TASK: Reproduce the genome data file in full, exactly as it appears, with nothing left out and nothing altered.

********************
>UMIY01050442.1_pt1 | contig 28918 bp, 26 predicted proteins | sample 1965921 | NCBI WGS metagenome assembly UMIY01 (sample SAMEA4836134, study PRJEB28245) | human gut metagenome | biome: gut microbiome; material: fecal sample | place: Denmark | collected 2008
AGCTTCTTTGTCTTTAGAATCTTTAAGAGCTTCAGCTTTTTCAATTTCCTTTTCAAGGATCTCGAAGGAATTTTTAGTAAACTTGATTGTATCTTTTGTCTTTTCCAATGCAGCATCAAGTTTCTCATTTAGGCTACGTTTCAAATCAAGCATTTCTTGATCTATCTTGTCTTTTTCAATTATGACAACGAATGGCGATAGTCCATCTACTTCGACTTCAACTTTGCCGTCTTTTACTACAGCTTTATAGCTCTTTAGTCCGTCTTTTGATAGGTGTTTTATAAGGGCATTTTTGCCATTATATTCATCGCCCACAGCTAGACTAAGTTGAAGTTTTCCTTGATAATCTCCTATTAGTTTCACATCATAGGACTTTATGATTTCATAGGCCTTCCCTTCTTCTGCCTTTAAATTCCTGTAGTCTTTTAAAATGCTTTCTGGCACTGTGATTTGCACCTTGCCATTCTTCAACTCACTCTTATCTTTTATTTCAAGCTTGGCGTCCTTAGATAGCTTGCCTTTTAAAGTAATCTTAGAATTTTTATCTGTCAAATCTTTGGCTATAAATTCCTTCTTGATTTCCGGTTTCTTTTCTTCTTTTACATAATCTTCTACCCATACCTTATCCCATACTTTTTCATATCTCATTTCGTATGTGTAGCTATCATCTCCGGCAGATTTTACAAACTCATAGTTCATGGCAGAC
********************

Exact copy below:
>UMIY01050442.1_pt1 | contig 28918 bp, 26 predicted proteins | sample 1965921 | NCBI WGS metagenome assembly UMIY01 (sample SAMEA4836134, study PRJEB28245) | human gut metagenome | biome: gut microbiome; material: fecal sample | place: Denmark | collected 2008
AGCTTCTTTGTCTTTAGAATCTTTAAGAGCTTCAGCTTTTTCAATTTCCTTTTCAAGGATCTCGAAGGAATTTTTAGTAAACTTGATTGTATCTTTTGTCTTTTCCAATGCAGCATCAAGTTTCTCATTTAGGCTACGTTTCAAATCAAGCATTTCTTGATCTATCTTGTCTTTTTCAATTATGACAACGAATGGCGATAGTCCATCTACTTCGACTTCAACTTTGCCGTCTTTTACTACAGCTTTATAGCTCTTTAGTCCGTCTTTTGATAGGTGTTTTATAAGGGCATTTTTGCCATTATATTCATCGCCCACAGCTAGACTAAGTTGAAGTTTTCCTTGATAATCTCCTATTAGTTTCACATCATAGGACTTTATGATTTCATAGGCCTTCCCTTCTTCTGCCTTTAAATTCCTGTAGTCTTTTAAAATGCTTTCTGGCACTGTGATTTGCACCTTGCCATTCTTCAACTCACTCTTATCTTTTATTTCAAGCTTGGCGTCCTTAGATAGCTTGCCTTTTAAAGTAATCTTAGAATTTTTATCTGTCAAATCTTTGGCTATAAATTCCTTCTTGATTTCCGGTTTCTTTTCTTCTTTTACATAATCTTCTACCCATACCTTATCCCATACTTTTTCATATCTCATTTCGTATGTGTAGCTATCATCTCCGGCAGATTTTACAAACTCATAGTTCATGGCAGAC